Sharp Fluidics Clinical Study, Efficacy of a Novel Intraoperative Engineered Sharps Injury Prevention Device: Pilot Usability and Efficacy Trial, Published in JMIR Perioperative Medicine

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December 22, 2020

Sharp Fluidics reports the first prospective, case-controlled clinical study of an Engineered Sharps Injury Prevention (ESIP) device to prevent Needle Stick Injuries (NSI) in an operating room demonstrated that the use of Operative Armour®, a wearable needle safety and workflow efficiency device, reduces surgical needle passes and handling during surgical closure.

This study, “Efficacy of a Novel Intraoperative Engineered Sharps Injury Prevention Device: Pilot Usability and Efficacy Trial,” Jenny Hillary, M.D., et al. conducted at The Johns Hopkins University School of Medicine, was published in JMIR Perioperative Medicine.

In the 100-patient study, 50 procedures were performed using Operative Armour and 50 control procedures without.  The procedures performed were in Plastics Surgery including abdominal surgery, breast reconstruction, and mastopexy/breast reduction or revisions.  During these procedures, Operative Armour resulted in as many as half the needle adjustments by hand.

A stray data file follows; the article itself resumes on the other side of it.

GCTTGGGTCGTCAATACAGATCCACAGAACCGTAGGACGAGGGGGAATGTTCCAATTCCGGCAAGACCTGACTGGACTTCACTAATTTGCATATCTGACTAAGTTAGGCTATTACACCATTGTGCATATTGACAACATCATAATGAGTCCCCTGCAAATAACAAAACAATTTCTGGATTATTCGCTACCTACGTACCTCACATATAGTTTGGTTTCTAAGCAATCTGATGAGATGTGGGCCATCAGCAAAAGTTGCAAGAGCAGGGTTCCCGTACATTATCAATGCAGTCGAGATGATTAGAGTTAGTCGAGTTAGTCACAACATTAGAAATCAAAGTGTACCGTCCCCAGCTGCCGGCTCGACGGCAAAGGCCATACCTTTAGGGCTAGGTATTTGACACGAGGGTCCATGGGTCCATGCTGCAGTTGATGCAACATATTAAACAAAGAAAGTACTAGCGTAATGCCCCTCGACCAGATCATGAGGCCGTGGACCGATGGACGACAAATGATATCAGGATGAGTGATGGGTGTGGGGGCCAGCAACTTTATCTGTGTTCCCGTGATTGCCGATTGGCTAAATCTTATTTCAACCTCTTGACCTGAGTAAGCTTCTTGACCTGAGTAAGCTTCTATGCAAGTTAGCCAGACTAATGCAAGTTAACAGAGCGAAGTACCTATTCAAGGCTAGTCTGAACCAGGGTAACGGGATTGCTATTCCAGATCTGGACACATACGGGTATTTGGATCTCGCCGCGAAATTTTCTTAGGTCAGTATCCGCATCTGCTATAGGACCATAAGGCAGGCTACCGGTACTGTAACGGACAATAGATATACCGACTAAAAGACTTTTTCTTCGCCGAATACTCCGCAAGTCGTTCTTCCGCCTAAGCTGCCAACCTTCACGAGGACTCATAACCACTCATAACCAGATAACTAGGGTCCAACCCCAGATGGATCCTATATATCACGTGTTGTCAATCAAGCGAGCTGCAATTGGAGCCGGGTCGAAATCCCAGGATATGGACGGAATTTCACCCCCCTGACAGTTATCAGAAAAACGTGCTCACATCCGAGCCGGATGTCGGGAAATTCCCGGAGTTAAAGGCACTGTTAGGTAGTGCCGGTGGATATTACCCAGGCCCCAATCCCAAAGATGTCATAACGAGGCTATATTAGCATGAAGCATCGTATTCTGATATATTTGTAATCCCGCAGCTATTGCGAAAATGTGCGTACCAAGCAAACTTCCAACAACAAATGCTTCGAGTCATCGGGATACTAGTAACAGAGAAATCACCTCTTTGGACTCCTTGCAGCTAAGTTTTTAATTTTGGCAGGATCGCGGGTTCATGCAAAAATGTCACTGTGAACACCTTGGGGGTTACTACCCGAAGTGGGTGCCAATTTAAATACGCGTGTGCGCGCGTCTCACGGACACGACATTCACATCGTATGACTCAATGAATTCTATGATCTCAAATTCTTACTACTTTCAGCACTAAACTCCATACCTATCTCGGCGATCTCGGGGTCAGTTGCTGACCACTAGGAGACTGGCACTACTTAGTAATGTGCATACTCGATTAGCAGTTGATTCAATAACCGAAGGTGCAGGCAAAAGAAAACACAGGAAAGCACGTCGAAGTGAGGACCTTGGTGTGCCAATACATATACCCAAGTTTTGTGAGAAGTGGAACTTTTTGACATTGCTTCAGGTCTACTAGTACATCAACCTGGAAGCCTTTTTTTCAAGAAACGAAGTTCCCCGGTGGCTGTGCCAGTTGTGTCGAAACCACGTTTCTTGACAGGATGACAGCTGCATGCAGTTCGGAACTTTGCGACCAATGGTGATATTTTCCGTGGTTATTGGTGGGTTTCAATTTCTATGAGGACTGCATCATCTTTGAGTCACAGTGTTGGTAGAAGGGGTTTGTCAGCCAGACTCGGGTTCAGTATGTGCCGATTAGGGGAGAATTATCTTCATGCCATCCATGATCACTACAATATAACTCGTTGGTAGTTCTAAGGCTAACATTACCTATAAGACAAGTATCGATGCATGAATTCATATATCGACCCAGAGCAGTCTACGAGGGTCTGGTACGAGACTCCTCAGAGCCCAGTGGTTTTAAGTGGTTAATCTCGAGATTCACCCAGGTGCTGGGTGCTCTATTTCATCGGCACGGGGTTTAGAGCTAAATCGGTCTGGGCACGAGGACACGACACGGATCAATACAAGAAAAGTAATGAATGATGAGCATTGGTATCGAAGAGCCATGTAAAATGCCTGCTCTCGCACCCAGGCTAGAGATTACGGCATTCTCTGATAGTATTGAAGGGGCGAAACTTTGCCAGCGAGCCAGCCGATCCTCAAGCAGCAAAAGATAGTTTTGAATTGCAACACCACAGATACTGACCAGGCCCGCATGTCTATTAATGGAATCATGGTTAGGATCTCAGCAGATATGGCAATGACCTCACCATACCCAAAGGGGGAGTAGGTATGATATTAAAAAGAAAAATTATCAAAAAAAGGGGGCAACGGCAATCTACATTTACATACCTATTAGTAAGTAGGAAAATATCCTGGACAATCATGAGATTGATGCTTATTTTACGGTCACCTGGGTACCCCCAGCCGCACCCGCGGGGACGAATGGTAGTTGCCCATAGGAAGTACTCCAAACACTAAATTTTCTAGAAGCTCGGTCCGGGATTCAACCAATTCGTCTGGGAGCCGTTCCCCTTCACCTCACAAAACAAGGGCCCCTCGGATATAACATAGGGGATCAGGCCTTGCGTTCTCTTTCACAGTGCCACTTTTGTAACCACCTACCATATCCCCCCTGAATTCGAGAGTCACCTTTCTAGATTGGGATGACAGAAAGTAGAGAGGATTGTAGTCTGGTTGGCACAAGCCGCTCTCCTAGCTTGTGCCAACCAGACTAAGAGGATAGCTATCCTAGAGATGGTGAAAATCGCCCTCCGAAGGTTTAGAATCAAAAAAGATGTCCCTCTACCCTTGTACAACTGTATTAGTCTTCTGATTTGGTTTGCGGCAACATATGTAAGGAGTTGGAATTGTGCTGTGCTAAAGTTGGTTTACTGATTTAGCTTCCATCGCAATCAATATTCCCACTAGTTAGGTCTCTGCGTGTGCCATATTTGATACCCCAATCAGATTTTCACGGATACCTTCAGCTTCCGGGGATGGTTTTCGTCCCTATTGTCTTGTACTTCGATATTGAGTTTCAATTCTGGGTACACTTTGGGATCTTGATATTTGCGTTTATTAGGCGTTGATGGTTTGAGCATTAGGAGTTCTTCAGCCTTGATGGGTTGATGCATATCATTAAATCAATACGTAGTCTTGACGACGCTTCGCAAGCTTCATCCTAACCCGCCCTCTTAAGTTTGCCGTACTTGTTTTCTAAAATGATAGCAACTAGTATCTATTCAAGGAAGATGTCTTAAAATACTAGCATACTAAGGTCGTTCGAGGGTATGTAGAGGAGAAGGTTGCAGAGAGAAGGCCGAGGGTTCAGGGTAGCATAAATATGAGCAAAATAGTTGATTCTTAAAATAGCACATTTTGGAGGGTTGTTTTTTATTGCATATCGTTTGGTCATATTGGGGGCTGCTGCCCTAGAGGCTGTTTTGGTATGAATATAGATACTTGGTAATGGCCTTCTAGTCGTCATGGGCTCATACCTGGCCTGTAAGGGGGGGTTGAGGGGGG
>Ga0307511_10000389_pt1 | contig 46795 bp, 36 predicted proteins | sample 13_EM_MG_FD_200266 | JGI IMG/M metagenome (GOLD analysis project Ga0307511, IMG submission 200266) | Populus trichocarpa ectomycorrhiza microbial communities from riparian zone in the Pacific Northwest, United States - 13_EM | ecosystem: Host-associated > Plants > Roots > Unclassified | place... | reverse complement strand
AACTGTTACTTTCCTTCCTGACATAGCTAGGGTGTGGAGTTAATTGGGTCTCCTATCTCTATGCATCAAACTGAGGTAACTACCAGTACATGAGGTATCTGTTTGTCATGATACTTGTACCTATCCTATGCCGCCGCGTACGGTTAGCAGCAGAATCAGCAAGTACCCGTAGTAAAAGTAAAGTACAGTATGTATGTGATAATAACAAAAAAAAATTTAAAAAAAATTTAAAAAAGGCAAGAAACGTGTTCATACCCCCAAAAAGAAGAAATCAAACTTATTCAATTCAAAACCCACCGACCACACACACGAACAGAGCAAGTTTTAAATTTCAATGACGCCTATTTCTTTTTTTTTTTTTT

“In this study at Johns Hopkins it was found that Operative Armour functions effectively as an engineered Sharps Injury Prevention device by decreasing intraoperative needle passing and handling”, said Douglas Rimer, President of Sharp Fluidics.  “The authors stated, ‘By minimizing sharps behaviors that drive needle stick injuries such as manipulation, handling, and passing of intraoperative sharps, Operative Armour demonstrates superiority over the current practice in the potential to significantly decrease sharp injuries.  We anticipate an associated decrease in needlestick injuries with the use of the device.'”

Other observations by the authors included the potential for OR efficiency gains, “In addition to the device’s impact on needlestick risk, it may also have the potential to improve efficiency by introducing parallel processing in which two or more separate processes are conducted simultaneously rather than in series.” While the surgeon is closing independently, managing their own sutures, the circulator and scrub-tech can focus on performing their final count and breaking down the room, eliminating conflict between these two equally important activities.

The study concluded that Operative Armour effectively functions as an ESIP device by decreasing intraoperative needle passing and handling.  With over 88,000 operating room needlestick injuries in the US each year, Operative Armour provides a new option to help keep Surgeons, Nurses, and other medical staff safer in the operating room.

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